Cracking the Cannabis Genetic Code with Dr. Eleanor Kuntz: Part 1

Cracking the Cannabis Genetic Code with Dr. Eleanor Kuntz: Part 1

As a life-long naturalist, geneticist, and entrepreneur, Dr. Eleanor Kuntz, co-founder and CEO of LeafWorks, has devoted her life’s work to improving transparency in the global botanical supply chain, including those of cannabis and hemp. She shares her background, knowledge, and insight as a with Chief Science Officer David Kessler on a special two-part episode of The Future of Growth podcast.  

Learning the green words of plants

Spend enough time around a different language, and you’ll eventually begin picking up on key phrases. For Kuntz, the same applied to botanical life—to an extent. Inspired by her great uncle, who worked as a forester at the University of Wisconsin, a plant’s ability to interact with other living organisms fascinated her since childhood. 

“Plants don’t have the same kind of behaviors we think of when we think of animals, but they change their chemical profiles and how they interact with their natural world,” Kuntz said. “We know that plants talk to each other; [that] they give each other chemical signals.” 

Since a plant’s behaviors and surroundings alter its chemical makeup, this sort of information can play a big role in the cannabis industry as new cultivars are developed and landrace cultivars from around the world are observed, preserved, and cultivated in new locales. One reason for that, Kuntz said, is the fact that plants “express themselves in a very specific way” based on where they’re located as they grow, since that’s an “environmental driver of uniqueness.” 

“So in cannabis, we have an amazing organism that really is very receptive to its environment… [that can change] its chemical profile depending on how it’s grown,” Kuntz said. 

 

How humans play a role in plant communication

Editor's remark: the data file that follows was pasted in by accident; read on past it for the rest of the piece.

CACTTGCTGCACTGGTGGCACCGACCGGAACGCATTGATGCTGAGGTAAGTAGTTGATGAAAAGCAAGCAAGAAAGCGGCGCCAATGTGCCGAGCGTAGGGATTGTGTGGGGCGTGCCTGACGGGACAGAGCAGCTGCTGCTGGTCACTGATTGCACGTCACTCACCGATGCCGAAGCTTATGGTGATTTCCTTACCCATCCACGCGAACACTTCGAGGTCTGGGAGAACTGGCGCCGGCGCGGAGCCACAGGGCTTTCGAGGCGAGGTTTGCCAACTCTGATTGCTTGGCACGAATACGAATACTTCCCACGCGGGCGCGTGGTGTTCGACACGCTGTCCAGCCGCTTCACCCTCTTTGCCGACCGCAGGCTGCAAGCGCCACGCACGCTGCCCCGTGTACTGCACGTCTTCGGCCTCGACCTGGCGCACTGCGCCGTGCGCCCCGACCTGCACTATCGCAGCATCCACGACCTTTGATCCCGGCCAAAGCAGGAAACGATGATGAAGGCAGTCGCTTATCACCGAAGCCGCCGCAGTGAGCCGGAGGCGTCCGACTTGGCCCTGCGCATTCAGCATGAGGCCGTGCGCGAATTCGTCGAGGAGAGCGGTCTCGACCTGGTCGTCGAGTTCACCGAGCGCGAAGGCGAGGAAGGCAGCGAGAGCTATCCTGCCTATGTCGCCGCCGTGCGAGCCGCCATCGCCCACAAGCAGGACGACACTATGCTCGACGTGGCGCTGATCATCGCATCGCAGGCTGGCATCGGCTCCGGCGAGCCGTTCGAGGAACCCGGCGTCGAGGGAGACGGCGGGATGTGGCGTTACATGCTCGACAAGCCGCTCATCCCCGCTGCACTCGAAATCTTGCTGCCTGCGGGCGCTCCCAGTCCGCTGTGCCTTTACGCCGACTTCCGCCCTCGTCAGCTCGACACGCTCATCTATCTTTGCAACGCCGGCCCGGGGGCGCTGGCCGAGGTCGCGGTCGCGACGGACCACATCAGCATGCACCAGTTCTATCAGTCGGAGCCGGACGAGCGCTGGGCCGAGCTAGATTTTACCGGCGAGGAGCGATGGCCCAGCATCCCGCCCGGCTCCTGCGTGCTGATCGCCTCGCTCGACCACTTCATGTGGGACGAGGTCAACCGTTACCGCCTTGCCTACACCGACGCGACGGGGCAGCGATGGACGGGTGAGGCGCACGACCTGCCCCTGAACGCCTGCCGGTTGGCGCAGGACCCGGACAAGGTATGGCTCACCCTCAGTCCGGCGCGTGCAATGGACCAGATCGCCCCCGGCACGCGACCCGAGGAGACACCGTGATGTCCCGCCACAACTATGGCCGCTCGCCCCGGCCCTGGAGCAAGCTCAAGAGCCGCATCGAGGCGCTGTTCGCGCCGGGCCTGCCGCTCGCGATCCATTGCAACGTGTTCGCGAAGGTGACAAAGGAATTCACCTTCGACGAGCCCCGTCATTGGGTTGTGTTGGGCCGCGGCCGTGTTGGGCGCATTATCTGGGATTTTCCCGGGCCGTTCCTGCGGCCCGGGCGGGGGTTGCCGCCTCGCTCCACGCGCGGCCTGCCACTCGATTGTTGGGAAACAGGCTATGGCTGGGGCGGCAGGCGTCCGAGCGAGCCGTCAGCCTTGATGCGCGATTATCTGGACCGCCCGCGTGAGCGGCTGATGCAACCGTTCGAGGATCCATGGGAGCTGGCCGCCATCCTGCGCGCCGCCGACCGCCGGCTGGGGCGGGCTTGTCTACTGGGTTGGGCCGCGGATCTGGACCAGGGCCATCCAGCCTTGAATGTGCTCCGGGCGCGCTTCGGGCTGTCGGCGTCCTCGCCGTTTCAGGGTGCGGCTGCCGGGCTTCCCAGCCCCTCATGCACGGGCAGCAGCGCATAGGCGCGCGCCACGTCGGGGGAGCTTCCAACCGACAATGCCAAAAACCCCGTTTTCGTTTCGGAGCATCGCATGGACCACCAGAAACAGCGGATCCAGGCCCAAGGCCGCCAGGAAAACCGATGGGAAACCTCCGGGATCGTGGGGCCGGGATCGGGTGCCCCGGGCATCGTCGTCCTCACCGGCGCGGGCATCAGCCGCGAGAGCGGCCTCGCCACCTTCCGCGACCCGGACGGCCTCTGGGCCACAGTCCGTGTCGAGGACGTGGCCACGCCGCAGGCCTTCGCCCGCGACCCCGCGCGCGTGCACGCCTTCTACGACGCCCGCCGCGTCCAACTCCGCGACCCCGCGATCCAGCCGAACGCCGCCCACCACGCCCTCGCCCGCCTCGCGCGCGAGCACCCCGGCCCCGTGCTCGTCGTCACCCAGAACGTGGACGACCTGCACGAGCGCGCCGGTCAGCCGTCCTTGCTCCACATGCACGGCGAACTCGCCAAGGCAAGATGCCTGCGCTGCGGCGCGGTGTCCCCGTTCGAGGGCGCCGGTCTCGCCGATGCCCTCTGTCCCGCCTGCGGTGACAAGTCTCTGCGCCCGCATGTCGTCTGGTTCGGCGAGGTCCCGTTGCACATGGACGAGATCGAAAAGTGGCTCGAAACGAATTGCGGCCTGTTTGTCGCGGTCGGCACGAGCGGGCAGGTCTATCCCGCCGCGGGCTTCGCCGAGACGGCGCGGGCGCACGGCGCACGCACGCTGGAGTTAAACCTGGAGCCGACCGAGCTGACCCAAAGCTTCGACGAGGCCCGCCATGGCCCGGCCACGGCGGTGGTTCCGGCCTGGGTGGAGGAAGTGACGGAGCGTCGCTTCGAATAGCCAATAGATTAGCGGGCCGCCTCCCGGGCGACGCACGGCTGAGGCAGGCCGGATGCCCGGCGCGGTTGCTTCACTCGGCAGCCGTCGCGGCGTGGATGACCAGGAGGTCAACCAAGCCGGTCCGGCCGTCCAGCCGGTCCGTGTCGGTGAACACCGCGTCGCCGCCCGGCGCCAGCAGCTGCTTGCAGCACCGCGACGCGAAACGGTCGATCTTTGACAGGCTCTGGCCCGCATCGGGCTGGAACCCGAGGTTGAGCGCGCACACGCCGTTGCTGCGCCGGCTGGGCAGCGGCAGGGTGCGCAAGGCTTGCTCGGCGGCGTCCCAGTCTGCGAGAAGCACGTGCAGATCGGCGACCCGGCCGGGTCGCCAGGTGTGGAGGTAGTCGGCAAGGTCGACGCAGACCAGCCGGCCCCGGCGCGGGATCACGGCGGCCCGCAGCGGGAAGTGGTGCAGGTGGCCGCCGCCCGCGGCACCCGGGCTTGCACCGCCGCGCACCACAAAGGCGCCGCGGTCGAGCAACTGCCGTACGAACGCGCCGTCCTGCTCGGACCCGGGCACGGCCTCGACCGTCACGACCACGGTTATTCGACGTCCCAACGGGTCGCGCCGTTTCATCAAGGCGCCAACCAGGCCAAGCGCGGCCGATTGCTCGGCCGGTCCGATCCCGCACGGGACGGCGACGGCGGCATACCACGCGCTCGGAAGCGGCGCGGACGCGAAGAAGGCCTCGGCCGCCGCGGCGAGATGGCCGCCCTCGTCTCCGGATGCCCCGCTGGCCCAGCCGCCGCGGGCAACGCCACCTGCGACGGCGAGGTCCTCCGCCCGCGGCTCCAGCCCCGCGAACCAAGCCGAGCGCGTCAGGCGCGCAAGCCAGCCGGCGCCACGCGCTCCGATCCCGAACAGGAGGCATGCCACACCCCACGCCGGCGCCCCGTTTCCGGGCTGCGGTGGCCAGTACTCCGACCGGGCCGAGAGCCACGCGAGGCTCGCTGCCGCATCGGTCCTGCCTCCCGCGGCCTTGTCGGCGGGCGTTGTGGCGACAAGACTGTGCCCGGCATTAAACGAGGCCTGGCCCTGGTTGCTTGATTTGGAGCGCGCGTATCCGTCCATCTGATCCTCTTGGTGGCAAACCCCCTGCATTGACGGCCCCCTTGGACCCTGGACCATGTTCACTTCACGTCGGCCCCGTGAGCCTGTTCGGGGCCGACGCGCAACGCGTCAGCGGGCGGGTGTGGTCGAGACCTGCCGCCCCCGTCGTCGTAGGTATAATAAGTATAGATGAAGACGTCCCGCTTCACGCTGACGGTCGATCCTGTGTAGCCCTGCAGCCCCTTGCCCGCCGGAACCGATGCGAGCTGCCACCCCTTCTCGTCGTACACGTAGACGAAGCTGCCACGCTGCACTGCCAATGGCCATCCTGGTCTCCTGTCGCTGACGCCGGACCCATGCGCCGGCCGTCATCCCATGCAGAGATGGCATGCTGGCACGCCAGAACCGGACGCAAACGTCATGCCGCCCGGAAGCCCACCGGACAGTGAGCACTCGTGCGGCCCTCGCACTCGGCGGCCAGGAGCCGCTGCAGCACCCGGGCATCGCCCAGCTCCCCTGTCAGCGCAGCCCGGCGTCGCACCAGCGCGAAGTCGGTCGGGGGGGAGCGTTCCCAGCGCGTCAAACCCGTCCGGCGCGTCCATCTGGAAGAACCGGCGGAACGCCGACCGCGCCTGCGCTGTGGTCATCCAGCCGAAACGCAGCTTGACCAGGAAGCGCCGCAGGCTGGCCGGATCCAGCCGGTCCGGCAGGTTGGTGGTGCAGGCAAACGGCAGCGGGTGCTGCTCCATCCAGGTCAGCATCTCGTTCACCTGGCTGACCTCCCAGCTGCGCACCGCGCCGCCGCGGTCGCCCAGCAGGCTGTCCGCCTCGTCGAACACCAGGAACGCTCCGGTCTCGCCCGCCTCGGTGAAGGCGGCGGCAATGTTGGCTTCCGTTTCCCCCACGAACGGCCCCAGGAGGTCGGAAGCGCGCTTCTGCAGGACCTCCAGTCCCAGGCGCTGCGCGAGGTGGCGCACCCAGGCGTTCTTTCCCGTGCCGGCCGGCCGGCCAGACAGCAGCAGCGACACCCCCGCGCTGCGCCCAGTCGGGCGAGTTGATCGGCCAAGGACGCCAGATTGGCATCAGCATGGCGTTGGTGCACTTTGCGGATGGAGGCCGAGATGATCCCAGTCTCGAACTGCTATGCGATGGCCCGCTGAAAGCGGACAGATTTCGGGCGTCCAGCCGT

While it may be tempting to think of the interplay between plants and their environment as a completely natural thing, Kuntz believes that humans have a significant influence on the process. That’s because, as she said, “we don’t exist in a vacuum.” 

“Humans are not outside of nature,” she shared on the podcast. “In a lot of our daily lives, we perceive the world as we’re outside of it, but the more we can understand that all of our actions deeply influenced the world, the better it is.” 

One prime example of humanity’s influence on plant life is the spread of the dandelion. Originally a European medicinal plant, the dandelion came to the Americas with the first settlers. That propagation across the ocean is largely unknown to most people, but it transformed the continent. 

“We just consider [dandelions] native plants, but they’re not,” Kuntz said. “They naturalized for so long that we forgot how much influence we’ve had over our own world. And that interplay is deeply important.” 

 

Searching for chemical consistency

Since a plant’s environment and the lifeforms around them affect their chemical makeup, it’s naturally difficult to try to strike a balance when seeking chemical consistency. That sort of thing is important for cannabis since it’s the chemical compounds that product the desired effects. While cloning plants may seem like the perfect answer to this problem, Kessler shared that it’s not necessarily the case. 

“If you look at nature and nurture, nature is the DNA and the nurture is the environment [the plant is] in,” Kessler said. “You have levels you can utilize to control the environment to get to a directed end.” 

Ultimately, chemical consistency is influenced by too many factors to count, both natural and human alike. 

“If you want to grow a plant for a particular purpose, you can not only choose the correct cultivar or the correct stock that’ll give you the best chance of growing those types of plants—whether it be grape or cannabis—but you can also know where’s the best place to plant it and how can you augment that environment… to push those plants into their best possible selves,” Kuntz said. 

 

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